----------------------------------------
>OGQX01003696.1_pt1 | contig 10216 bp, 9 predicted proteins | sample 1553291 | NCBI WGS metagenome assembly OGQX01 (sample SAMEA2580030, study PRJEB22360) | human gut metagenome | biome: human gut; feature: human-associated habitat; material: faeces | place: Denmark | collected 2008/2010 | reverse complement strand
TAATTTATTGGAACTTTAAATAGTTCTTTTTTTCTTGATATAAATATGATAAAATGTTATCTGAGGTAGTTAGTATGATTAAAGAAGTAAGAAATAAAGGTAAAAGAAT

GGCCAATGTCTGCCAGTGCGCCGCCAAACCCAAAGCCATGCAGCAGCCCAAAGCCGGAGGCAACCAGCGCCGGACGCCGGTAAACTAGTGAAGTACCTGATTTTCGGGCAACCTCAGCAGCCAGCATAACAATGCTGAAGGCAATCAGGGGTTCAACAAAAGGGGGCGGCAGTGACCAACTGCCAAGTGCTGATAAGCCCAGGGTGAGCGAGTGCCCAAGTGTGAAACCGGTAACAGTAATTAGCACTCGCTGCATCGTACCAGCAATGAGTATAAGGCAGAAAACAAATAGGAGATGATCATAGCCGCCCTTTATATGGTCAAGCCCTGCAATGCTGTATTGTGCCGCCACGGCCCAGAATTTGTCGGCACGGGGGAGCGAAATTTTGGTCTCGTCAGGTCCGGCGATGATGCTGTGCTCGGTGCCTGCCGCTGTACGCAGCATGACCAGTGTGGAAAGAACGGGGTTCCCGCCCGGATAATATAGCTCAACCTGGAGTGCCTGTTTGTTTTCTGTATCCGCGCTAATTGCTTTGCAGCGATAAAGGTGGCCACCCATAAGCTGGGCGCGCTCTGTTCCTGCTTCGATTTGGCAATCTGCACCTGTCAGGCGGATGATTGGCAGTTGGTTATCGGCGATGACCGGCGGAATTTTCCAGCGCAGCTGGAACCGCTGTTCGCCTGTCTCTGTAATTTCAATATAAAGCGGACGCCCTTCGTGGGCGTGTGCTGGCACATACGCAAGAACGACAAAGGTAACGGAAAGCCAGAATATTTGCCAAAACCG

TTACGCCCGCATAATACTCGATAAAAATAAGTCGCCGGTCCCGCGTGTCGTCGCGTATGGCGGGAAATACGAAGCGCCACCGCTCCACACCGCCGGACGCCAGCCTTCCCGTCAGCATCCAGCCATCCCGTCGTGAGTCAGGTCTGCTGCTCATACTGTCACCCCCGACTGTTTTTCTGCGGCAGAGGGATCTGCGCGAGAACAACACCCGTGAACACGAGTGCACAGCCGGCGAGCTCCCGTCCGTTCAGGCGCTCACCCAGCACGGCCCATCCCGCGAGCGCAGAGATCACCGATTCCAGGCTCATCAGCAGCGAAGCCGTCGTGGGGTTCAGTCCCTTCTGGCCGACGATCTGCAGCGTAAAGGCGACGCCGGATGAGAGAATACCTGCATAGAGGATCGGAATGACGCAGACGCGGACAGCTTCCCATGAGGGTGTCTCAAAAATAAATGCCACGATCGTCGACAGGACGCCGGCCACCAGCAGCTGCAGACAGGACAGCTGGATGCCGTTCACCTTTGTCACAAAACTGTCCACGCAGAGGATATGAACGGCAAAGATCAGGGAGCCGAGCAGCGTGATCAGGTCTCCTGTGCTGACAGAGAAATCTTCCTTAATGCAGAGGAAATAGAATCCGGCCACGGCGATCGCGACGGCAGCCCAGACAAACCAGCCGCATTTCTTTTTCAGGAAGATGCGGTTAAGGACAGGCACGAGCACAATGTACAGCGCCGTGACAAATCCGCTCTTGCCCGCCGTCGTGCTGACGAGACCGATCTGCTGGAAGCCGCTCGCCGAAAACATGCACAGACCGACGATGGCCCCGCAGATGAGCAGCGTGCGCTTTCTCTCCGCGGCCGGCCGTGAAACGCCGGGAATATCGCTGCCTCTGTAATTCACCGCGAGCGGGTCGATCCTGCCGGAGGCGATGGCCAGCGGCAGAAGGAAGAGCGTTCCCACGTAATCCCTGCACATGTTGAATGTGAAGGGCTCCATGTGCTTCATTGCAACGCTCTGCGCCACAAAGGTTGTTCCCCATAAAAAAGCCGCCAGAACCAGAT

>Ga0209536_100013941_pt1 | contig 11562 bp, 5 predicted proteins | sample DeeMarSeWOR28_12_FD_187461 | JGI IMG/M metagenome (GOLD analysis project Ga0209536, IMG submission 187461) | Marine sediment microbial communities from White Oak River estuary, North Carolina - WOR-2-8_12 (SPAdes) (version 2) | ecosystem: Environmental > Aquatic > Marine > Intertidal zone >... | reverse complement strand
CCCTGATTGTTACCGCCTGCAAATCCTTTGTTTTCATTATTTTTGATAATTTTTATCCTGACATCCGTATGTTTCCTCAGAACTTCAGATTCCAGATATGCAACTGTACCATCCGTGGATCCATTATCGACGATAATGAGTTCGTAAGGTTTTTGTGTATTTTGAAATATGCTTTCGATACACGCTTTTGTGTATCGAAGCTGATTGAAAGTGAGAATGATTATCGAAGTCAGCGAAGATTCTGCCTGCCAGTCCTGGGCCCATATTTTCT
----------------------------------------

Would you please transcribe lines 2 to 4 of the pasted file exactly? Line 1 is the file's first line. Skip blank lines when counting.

TAATTTATTGGAACTTTAAATAGTTCTTTTTTTCTTGATATAAATATGATAAAATGTTATCTGAGGTAGTTAGTATGATTAAAGAAGTAAGAAATAAAGGTAAAAGAAT

GGCCAATGTCTGCCAGTGCGCCGCCAAACCCAAAGCCATGCAGCAGCCCAAAGCCGGAGGCAACCAGCGCCGGACGCCGGTAAACTAGTGAAGTACCTGATTTTCGGGCAACCTCAGCAGCCAGCATAACAATGCTGAAGGCAATCAGGGGTTCAACAAAAGGGGGCGGCAGTGACCAACTGCCAAGTGCTGATAAGCCCAGGGTGAGCGAGTGCCCAAGTGTGAAACCGGTAACAGTAATTAGCACTCGCTGCATCGTACCAGCAATGAGTATAAGGCAGAAAACAAATAGGAGATGATCATAGCCGCCCTTTATATGGTCAAGCCCTGCAATGCTGTATTGTGCCGCCACGGCCCAGAATTTGTCGGCACGGGGGAGCGAAATTTTGGTCTCGTCAGGTCCGGCGATGATGCTGTGCTCGGTGCCTGCCGCTGTACGCAGCATGACCAGTGTGGAAAGAACGGGGTTCCCGCCCGGATAATATAGCTCAACCTGGAGTGCCTGTTTGTTTTCTGTATCCGCGCTAATTGCTTTGCAGCGATAAAGGTGGCCACCCATAAGCTGGGCGCGCTCTGTTCCTGCTTCGATTTGGCAATCTGCACCTGTCAGGCGGATGATTGGCAGTTGGTTATCGGCGATGACCGGCGGAATTTTCCAGCGCAGCTGGAACCGCTGTTCGCCTGTCTCTGTAATTTCAATATAAAGCGGACGCCCTTCGTGGGCGTGTGCTGGCACATACGCAAGAACGACAAAGGTAACGGAAAGCCAGAATATTTGCCAAAACCG

TTACGCCCGCATAATACTCGATAAAAATAAGTCGCCGGTCCCGCGTGTCGTCGCGTATGGCGGGAAATACGAAGCGCCACCGCTCCACACCGCCGGACGCCAGCCTTCCCGTCAGCATCCAGCCATCCCGTCGTGAGTCAGGTCTGCTGCTCATACTGTCACCCCCGACTGTTTTTCTGCGGCAGAGGGATCTGCGCGAGAACAACACCCGTGAACACGAGTGCACAGCCGGCGAGCTCCCGTCCGTTCAGGCGCTCACCCAGCACGGCCCATCCCGCGAGCGCAGAGATCACCGATTCCAGGCTCATCAGCAGCGAAGCCGTCGTGGGGTTCAGTCCCTTCTGGCCGACGATCTGCAGCGTAAAGGCGACGCCGGATGAGAGAATACCTGCATAGAGGATCGGAATGACGCAGACGCGGACAGCTTCCCATGAGGGTGTCTCAAAAATAAATGCCACGATCGTCGACAGGACGCCGGCCACCAGCAGCTGCAGACAGGACAGCTGGATGCCGTTCACCTTTGTCACAAAACTGTCCACGCAGAGGATATGAACGGCAAAGATCAGGGAGCCGAGCAGCGTGATCAGGTCTCCTGTGCTGACAGAGAAATCTTCCTTAATGCAGAGGAAATAGAATCCGGCCACGGCGATCGCGACGGCAGCCCAGACAAACCAGCCGCATTTCTTTTTCAGGAAGATGCGGTTAAGGACAGGCACGAGCACAATGTACAGCGCCGTGACAAATCCGCTCTTGCCCGCCGTCGTGCTGACGAGACCGATCTGCTGGAAGCCGCTCGCCGAAAACATGCACAGACCGACGATGGCCCCGCAGATGAGCAGCGTGCGCTTTCTCTCCGCGGCCGGCCGTGAAACGCCGGGAATATCGCTGCCTCTGTAATTCACCGCGAGCGGGTCGATCCTGCCGGAGGCGATGGCCAGCGGCAGAAGGAAGAGCGTTCCCACGTAATCCCTGCACATGTTGAATGTGAAGGGCTCCATGTGCTTCATTGCAACGCTCTGCGCCACAAAGGTTGTTCCCCATAAAAAAGCCGCCAGAACCAGAT